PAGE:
New research published in PLOS Biology establishes a link between woodpecker drumming and brain activity in regions that, in other species, have only ever been associated with vocal learning
, such as birdsong in other bird species and speech in humans. This suggests that woodpeckers learn drumming to communicate with the same neurological wiring by which songbirds learn to sing and humans learn to speak.
Woodpeckers use drumming for numerous activities, such as drilling for food and chipping open cavities in tree trunks to build nests. Communication is also one of its primary uses; woodpeckers drum at certain speeds to negotiate territories or attract mates as well. Until now, however, there was no strong evidence to indicate communicative drumming is learned or instinctual.
Humans and songbirds learn vocal communication with very similar neurological mechanisms. Both have specialized brain regions responsible for developing the micromovements that produce certain sounds and express the parvalbumin (PV) gene, which previously has never been found in the brains of birds that do not learn their vocalizations. However, the new study led by Matthew Fuxjager of Brown University and Eric Schuppe of Wake Forest University has discovered that these same mechanisms are in the corresponding regions of woodpecker brains. “The specialized brain regions coordinate the physiology that controls the movements that allow the birds to peck in certain ways,” notes Fuxjager. Furthermore, open field tests with woodpeckers showed that their drumming activated these regions and expressed the PV gene.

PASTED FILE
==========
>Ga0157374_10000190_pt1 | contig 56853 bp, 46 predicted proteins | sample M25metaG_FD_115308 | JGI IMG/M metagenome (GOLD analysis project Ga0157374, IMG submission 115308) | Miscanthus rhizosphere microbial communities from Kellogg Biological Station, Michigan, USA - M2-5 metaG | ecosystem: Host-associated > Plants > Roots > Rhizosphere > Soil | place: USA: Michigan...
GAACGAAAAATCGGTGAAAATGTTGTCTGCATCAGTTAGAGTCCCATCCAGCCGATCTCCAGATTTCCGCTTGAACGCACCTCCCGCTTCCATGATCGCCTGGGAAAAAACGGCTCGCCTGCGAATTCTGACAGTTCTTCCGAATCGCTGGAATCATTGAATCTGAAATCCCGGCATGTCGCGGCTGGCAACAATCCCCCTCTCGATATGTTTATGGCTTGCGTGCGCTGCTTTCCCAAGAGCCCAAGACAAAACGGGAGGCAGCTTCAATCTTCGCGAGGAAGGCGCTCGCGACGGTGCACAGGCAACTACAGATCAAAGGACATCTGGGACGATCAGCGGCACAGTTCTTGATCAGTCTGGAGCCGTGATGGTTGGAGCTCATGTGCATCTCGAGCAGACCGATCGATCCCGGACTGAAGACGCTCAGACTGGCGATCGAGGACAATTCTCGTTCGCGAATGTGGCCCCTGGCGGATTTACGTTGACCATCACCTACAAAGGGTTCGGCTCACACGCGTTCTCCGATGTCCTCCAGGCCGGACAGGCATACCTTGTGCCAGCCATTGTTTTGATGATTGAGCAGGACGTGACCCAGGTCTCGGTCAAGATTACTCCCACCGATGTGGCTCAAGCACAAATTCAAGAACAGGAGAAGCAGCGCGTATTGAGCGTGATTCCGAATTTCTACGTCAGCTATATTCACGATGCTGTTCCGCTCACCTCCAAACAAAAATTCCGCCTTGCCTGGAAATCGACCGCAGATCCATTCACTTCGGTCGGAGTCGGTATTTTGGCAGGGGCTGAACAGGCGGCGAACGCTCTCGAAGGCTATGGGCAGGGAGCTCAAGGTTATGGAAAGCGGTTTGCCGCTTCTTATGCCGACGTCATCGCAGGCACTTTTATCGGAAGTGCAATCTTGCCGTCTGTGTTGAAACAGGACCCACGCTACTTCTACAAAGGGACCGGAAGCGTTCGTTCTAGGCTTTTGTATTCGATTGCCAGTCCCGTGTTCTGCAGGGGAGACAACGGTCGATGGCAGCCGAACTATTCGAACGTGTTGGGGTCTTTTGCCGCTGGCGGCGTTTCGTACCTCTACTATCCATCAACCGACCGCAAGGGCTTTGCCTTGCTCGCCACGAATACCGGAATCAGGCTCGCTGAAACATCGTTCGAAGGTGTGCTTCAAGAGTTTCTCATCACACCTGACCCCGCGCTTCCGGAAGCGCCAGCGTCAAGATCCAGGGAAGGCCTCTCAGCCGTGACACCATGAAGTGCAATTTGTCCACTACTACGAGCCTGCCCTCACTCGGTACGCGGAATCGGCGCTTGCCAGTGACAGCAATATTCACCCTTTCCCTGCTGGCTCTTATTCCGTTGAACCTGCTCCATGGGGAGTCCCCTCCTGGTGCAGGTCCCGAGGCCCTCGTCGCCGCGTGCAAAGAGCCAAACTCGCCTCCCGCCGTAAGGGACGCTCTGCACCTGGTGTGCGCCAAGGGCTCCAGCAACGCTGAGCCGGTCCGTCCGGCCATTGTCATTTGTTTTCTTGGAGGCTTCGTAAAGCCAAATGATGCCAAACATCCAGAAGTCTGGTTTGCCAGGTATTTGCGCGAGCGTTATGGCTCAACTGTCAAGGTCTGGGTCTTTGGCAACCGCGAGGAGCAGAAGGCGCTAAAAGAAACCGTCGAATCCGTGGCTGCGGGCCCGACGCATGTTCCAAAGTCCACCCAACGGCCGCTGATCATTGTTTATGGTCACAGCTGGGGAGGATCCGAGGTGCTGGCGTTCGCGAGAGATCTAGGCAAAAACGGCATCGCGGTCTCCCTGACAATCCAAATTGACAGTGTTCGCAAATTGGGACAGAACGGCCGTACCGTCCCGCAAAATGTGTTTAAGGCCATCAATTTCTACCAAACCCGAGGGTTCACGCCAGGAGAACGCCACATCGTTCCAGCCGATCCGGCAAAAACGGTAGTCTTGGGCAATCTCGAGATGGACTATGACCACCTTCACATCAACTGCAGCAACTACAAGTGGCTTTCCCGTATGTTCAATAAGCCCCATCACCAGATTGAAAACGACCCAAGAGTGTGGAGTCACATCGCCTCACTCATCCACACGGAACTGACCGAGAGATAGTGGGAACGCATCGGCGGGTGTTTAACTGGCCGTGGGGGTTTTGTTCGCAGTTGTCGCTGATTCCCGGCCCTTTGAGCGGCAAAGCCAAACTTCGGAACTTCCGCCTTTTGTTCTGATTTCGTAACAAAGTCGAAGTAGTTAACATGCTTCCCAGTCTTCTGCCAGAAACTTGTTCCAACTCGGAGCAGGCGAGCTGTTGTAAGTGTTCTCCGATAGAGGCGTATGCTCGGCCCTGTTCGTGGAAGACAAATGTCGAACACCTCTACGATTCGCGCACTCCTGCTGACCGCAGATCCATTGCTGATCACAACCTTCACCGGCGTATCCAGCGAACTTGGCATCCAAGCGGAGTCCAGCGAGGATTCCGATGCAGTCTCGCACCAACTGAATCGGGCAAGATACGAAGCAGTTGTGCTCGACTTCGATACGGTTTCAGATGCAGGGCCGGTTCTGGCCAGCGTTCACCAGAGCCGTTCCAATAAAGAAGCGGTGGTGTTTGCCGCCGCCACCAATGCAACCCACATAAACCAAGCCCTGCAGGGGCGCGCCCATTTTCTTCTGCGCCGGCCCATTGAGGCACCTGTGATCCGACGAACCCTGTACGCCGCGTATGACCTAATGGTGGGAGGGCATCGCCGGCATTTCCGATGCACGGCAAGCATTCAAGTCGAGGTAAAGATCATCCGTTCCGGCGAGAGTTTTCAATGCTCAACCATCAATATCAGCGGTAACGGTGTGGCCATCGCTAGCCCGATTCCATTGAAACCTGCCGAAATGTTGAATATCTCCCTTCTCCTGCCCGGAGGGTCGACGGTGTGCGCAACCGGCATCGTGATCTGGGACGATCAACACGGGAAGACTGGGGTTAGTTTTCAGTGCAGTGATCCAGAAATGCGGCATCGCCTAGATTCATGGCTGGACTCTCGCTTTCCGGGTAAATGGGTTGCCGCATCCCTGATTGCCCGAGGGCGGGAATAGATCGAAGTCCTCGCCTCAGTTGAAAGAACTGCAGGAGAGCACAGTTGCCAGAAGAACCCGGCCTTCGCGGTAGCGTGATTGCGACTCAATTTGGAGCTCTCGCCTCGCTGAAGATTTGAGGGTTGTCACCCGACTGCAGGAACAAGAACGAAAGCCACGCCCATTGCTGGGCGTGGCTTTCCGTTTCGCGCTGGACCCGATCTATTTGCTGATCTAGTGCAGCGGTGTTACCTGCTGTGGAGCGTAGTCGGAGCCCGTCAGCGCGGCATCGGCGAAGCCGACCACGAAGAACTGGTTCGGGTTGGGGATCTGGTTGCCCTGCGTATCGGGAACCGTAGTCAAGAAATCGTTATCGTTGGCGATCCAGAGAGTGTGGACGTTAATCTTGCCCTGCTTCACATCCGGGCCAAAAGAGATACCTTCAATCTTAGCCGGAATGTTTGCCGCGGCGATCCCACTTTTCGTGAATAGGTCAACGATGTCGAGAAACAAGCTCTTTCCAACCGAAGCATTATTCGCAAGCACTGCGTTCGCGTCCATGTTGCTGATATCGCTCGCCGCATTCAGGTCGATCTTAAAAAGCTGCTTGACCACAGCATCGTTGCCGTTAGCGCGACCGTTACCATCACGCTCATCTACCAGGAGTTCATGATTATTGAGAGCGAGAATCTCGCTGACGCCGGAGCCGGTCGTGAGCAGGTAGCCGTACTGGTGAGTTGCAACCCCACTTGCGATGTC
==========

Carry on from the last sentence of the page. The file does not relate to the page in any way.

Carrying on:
While this new research does not serve as definitive proof that drumming is learned behavior, and not purely instinctual, it does lend credence to the hypothesis.
“We therefore hypothesize that ancient forebrain nuclei for refined motor control may have given rise to not only the song control systems of vocal learning birds, but also the drumming system of woodpeckers,” reads the study abstract. Fuxjager and Schuppe hope that this new finding will help scientists understand how modern brains have evolved.